Lakota Lucado started every game for the James River High School softball team as a freshman, sophomore and junior.
“She just loves the game. She’s a winner,” Knights coach Steve Austin said in a phone interview.
Lucado would have started this year, too, but she did not get to have a senior softball season because of the coronavirus pandemic.
“It was sad,” she said.
Lucado did not get to have a senior prom or a senior class trip, either. She has had to take her classes online the past few months, and she will have to settle for a virtual graduation ceremony.
But not getting a senior softball season hurt the most.
“She’s more of an athlete than anything, so I don’t really think the prom mattered too much,” said her mother, Barbie Lucado. “I don’t think she was as upset about that as finishing out her school year as a senior and getting to play in her last year of ball.”
The Senior Day game for Lucado and the team’s three other seniors would have taken place last Friday. Instead of an on-field ceremony, they had to settle for Twitter tributes.
A preseason scrimmage in March turned out to be Lucado’s James River softball swan song.
“It hasn’t really hit me yet,” she said.
Lucado will not be playing college softball. She plans to attend James Madison as a nonplaying student.
But she is still hoping that she can don a uniform this summer. She hopes her Botetourt County-based travel-ball team, the Maroon Crush, can play some games in the next few months.
Lucado is not the first softball player in the family. Her older half-sister, Courtney Lucado, played softball for James River and for Randolph College. Her senior season at Randolph was last year.
Lakota and her younger sister, James River standout Lacey Lucado, became interested in softball as kids because they used to attend Courtney’s games.
Lacey, a James River junior, would have started at shortstop for the Knights this year for the third straight season. She has not only been Lakota’s teammate at James River but also for years of travel ball.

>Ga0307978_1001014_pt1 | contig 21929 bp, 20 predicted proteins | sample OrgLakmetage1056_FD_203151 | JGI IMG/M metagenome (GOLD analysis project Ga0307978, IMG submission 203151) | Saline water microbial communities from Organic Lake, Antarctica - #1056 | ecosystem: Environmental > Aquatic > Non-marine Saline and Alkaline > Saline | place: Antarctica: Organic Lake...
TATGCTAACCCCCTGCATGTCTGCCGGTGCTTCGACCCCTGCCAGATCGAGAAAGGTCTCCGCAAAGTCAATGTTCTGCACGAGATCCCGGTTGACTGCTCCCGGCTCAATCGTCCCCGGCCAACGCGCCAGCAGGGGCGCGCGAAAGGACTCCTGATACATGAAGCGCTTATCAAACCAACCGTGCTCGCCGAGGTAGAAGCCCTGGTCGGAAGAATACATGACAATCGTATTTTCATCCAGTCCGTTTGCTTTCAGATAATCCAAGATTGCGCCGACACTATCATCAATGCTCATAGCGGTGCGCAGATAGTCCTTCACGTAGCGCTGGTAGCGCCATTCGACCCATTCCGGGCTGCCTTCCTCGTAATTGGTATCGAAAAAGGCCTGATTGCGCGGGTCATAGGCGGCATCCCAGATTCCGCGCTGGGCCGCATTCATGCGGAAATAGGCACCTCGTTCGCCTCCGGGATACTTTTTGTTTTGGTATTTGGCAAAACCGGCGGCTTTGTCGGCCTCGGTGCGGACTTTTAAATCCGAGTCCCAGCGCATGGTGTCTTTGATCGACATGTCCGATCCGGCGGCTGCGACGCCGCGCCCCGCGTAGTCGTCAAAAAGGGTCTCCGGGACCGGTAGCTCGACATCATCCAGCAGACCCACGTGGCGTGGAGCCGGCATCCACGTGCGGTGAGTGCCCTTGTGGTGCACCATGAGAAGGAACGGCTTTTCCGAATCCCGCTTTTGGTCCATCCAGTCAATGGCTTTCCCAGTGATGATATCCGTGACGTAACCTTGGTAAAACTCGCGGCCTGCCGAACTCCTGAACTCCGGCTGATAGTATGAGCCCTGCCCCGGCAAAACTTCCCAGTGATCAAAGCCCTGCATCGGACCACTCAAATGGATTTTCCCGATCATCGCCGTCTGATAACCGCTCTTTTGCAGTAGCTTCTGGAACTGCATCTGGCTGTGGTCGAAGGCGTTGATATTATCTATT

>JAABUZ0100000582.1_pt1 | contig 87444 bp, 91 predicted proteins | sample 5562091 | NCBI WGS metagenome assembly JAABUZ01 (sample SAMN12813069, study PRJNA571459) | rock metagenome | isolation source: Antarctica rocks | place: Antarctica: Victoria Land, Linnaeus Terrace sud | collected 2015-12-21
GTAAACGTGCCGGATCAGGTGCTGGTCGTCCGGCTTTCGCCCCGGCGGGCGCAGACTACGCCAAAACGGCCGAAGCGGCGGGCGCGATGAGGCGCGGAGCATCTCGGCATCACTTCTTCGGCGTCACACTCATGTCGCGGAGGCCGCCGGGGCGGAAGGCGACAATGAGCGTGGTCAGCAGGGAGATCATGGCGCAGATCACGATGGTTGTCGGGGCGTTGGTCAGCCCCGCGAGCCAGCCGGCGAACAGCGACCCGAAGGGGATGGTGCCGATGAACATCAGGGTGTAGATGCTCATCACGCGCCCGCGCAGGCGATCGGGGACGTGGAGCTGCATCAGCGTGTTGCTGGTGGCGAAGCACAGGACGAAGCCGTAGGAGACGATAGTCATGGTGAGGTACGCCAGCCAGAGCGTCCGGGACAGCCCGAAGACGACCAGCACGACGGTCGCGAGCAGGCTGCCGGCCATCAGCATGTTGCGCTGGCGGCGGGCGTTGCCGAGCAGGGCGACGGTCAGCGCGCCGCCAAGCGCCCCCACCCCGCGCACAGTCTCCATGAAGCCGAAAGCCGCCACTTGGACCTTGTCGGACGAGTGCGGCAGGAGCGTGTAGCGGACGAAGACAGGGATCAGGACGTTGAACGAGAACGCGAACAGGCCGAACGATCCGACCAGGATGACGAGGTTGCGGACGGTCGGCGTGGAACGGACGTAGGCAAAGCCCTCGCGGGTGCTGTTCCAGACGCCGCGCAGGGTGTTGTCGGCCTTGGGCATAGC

“It’s annoying at times because she’s always there,” Lakota said. “But it would be weird if she wasn’t.”
“It’s going to be so weird next year without her there,” Lacey said. “It’s nice to have someone who I could always have an inside joke with.”
Lakota and Lacey have stayed active during the pandemic by playing catch with each other and hitting against each other in their backyard.
“It’s nice to have someone around all the time,” Lacey said.
Lakota also played for the James River girls basketball team, but softball is her favorite sport.
She started in left field as a James River ninth grader in 2017. She helped her team win the Conference 38 title, banging out two hits in the conference semifinal and another two hits in the final. She made the All-Conference 38 first team (that was the last year the VHSL had conferences).
Lucado had a 15-pitch at-bat against Lord Botetourt’s Maia Folk early that season.
“She fouled off 11 pitches,” Austin said. “She ended up getting a walk. They had to take Folk out after that. … I always tied that at-bat to winning that game because she literally wore that kid out in one at-bat.”
After batting .359 with eight doubles as a ninth grader, the 5-foot-2 Lucado blossomed as a sophomore. She hit .456 with five doubles, making the All-Three Rivers District first team and the All-Region 2C second team.
“She’s very disciplined [at the plate],” Austin said. “She’s got a great swing. She’s got a good eye, and she hits to all fields.
“She’s very short … but still hit 21 doubles in her career.”
Lucado began that 2018 season in left field but was moved to third base for the final six games to bolster the team’s infield defense.
“That move was probably the key move, along with our pitcher maturing, in us going on a run at the end,” Austin said.
The Knights advanced to the Class 2 state tournament that year. Lucado had four hits and scored twice as the Knights beat Floyd County in a Region 2C semifinal to earn their first state tournament bid in five years.
Lucado moved back to left field for her junior season. She hit .406 with eight doubles, one triple, 24 RBIs and 21 runs scored. She made just one error. She again made the all-district first team and the all-region second team.
She had a string of nine straight hits off district and region rival Floyd County over the course of the 2018 and 2019 seasons.
“I’ve always said how pretty her swing is,” Lacey Lucado said. “She never did hitting lessons or anything; it just came naturally to her.”
Lakota Lucado would have moved back to third base this season, if there had been a season.
“We would have been really good,” she said.
But even though her senior season did not take place, Lucado still had a softball career to be proud of.
“She’s the kind of kid that everybody should be in softball,” Austin said. “I’ve coached hundreds of kids in my travel-ball career with the Scrappers and with James River and she’s near the top, if not at the top.”